Grad students: Say “bye, bye” to subsidized Stafford loans! While Congress was busy in early August figuring out if they’d pay back the money they already spent, they managed to stick a provision in the debt ceiling bill that kills the subsidies on Stafford loans for all graduate students. The Chronicle of Higher Education elaborates:

Interest will now accrue on all federal loans to graduate students instead of on two-thirds of those loans. The availability of loans won’t be affected. The issue is that when borrowers leave school, unless they have paid interest while in school, students will owe more than they otherwise would have. A student who borrowed the 2009-10 averaged subsidized amount of $7,171 at the beginning of each of two years of graduate school would owe about $15,838 instead of $14,342 based on 6.8% compounding interest. She would face monthly payments of $182 instead of $165 over a 10-year standard repayment period.

So, let’s do the math. Over ten years, students will pay $2,040 more in interest. And that’s just for two-year graduate programs. What about law students and med students?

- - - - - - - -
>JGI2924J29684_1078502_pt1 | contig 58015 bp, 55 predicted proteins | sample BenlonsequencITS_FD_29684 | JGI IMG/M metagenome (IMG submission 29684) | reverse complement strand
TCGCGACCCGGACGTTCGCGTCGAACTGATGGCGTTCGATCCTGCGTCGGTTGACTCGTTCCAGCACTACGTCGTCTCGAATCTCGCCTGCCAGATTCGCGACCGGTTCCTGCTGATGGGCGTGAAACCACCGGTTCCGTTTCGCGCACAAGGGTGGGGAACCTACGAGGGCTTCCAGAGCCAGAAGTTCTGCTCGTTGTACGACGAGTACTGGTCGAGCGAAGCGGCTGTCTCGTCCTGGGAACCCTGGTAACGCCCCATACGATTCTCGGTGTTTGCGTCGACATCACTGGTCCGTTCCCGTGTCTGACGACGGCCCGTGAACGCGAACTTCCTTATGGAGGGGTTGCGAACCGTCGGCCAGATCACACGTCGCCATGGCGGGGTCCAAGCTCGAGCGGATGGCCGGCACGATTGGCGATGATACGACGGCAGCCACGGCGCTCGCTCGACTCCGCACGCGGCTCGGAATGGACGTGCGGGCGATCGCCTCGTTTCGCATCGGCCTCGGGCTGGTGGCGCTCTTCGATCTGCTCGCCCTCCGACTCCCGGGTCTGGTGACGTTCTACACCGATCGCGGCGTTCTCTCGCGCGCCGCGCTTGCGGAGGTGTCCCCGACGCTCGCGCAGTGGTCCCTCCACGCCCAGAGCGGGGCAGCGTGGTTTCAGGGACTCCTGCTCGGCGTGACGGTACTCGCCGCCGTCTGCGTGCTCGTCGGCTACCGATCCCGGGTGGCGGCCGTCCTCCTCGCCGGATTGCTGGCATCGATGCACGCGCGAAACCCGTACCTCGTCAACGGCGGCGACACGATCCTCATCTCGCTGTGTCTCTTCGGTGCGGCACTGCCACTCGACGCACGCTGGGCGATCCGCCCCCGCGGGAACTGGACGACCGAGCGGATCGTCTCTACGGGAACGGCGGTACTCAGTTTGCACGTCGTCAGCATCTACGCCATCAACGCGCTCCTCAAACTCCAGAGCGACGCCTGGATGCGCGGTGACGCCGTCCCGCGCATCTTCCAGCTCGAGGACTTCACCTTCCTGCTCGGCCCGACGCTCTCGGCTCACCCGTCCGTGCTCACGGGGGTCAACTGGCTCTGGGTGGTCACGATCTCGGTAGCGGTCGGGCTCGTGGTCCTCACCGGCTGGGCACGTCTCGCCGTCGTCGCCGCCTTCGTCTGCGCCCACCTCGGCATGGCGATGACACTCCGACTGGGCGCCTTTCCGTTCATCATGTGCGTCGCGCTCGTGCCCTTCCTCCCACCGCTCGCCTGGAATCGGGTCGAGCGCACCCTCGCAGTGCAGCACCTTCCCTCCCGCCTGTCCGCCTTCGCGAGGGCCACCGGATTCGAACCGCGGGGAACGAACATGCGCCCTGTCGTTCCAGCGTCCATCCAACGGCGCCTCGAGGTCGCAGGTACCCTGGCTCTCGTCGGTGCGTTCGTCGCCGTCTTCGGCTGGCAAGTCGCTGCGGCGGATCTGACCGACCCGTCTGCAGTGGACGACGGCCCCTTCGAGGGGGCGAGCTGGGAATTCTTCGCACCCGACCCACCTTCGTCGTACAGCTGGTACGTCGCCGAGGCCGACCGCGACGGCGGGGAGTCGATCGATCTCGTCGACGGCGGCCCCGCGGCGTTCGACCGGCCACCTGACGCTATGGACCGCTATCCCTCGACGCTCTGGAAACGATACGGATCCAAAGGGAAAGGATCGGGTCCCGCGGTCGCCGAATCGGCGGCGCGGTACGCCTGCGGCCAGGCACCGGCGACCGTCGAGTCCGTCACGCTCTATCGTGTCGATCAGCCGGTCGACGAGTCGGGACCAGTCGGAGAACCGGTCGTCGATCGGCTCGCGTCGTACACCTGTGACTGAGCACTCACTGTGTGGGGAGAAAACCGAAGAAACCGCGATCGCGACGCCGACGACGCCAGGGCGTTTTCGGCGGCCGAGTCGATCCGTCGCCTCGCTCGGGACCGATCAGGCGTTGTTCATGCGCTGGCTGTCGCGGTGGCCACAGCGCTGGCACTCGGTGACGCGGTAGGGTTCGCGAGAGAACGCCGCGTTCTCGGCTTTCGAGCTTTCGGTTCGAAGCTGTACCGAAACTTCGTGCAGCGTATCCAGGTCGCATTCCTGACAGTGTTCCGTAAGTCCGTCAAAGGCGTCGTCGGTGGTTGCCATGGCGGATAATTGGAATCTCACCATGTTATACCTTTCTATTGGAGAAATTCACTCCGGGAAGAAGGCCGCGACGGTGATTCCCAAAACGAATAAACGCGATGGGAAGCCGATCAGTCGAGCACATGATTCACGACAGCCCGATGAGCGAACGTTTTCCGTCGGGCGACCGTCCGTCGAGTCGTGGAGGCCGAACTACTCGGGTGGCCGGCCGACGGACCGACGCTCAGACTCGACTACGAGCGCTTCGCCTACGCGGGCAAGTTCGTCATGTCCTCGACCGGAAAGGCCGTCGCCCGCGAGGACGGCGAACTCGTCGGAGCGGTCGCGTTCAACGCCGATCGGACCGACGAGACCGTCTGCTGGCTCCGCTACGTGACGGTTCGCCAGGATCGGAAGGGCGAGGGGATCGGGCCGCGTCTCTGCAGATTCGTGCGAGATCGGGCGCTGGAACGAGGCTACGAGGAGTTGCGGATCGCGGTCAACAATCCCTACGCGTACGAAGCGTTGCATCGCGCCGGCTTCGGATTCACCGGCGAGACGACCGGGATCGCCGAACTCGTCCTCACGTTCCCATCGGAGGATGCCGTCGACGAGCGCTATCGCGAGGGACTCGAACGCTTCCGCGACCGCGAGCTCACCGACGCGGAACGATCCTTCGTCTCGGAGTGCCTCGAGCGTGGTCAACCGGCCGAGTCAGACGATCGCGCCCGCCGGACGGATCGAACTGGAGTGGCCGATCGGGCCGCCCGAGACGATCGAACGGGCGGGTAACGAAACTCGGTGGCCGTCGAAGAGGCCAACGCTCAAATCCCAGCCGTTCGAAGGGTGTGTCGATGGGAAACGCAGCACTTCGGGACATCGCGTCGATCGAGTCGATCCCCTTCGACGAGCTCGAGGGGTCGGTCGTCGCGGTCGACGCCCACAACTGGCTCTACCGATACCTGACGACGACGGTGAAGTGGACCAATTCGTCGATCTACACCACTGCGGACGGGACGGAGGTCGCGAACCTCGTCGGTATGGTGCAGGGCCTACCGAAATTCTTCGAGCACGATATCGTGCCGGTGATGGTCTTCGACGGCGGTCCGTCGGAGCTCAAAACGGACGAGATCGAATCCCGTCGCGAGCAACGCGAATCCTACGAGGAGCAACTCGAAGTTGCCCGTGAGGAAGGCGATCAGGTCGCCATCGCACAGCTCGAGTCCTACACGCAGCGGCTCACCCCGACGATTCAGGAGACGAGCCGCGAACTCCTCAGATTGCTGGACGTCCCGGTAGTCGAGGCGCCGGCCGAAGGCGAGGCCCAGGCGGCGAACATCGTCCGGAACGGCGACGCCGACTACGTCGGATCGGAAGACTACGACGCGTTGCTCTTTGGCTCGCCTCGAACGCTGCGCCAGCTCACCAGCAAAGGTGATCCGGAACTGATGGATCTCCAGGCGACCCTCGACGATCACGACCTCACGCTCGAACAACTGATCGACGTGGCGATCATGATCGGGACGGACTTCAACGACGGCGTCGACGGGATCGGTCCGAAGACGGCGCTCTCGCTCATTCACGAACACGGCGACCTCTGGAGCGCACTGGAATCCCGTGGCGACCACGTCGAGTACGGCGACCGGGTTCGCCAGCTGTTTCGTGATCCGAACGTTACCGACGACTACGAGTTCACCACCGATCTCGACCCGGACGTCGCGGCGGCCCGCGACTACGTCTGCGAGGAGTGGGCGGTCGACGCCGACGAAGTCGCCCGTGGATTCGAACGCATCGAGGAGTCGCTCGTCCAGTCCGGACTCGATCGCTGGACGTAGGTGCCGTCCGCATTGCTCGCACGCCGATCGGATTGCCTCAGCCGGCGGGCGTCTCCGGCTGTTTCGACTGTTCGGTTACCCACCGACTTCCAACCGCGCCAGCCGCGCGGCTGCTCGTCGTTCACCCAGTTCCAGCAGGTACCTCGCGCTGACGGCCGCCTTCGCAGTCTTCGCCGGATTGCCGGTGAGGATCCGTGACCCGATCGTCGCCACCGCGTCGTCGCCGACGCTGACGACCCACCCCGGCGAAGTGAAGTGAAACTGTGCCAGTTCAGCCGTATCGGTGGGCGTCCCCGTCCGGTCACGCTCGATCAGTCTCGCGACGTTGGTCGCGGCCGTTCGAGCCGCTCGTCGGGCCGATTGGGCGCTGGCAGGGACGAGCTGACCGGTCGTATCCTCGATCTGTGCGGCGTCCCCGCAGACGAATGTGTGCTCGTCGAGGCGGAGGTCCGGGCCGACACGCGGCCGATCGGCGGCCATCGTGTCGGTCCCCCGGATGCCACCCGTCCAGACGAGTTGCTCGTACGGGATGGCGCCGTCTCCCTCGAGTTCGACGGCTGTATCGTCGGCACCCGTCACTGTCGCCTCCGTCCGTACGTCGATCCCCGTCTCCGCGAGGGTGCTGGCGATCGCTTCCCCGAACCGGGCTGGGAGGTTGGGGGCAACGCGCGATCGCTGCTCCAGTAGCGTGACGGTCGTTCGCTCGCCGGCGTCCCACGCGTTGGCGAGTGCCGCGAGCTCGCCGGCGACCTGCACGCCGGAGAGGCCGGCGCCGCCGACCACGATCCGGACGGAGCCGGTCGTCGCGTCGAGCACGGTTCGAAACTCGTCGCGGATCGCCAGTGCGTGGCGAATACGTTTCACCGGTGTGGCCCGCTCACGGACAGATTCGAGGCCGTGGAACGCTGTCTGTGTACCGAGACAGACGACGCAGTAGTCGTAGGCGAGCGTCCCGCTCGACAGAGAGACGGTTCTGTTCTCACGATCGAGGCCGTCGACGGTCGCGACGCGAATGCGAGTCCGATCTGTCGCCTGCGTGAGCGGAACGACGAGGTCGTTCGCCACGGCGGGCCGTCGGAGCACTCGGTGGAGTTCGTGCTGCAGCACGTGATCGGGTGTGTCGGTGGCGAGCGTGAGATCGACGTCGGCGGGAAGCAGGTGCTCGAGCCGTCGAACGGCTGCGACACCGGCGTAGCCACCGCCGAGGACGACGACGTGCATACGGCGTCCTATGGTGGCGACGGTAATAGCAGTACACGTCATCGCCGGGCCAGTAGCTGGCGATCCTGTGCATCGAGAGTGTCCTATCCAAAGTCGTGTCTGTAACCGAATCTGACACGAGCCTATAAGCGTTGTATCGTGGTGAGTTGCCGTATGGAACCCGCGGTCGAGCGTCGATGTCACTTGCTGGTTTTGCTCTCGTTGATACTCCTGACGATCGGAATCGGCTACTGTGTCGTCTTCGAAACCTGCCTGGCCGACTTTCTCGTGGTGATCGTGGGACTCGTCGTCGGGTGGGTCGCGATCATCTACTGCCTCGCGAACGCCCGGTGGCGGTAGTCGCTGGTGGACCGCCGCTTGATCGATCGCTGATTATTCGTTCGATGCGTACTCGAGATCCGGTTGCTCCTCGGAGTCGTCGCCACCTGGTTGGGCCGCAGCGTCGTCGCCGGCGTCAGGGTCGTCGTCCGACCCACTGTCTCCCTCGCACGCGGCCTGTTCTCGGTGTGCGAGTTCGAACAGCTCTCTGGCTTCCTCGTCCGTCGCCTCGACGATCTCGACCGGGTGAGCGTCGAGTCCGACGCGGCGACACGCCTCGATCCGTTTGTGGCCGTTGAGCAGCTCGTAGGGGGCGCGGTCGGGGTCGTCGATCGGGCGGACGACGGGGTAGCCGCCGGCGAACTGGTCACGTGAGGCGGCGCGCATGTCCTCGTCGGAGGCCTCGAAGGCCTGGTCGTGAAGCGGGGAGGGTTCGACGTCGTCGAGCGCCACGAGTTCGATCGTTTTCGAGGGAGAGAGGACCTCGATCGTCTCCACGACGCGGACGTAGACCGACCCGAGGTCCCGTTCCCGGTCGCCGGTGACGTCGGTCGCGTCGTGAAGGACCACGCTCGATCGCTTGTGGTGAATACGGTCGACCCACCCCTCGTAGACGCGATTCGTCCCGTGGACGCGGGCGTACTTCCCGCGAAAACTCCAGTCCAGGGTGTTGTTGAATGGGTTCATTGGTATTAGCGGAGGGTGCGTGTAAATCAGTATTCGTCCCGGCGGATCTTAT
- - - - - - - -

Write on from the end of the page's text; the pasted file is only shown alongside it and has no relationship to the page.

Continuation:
Students who are in school for longer periods of time–including most medical and law students–will lose a bigger benefit. For those in shorter graduate programs, the subsidy matters less.

The government just raised every graduate student’s tuition a few thousand more dollars (in addition to the thousands that the schools will raise it next year). Of course, for law students and med students, $2,000 is a drop in the bucket compared to the overall cost of attendance.

*The figures in CHE’s story are inaccurate. For the 2009-10 academic year, graduate students took out $25.3 billion, not million, in Stafford loans.

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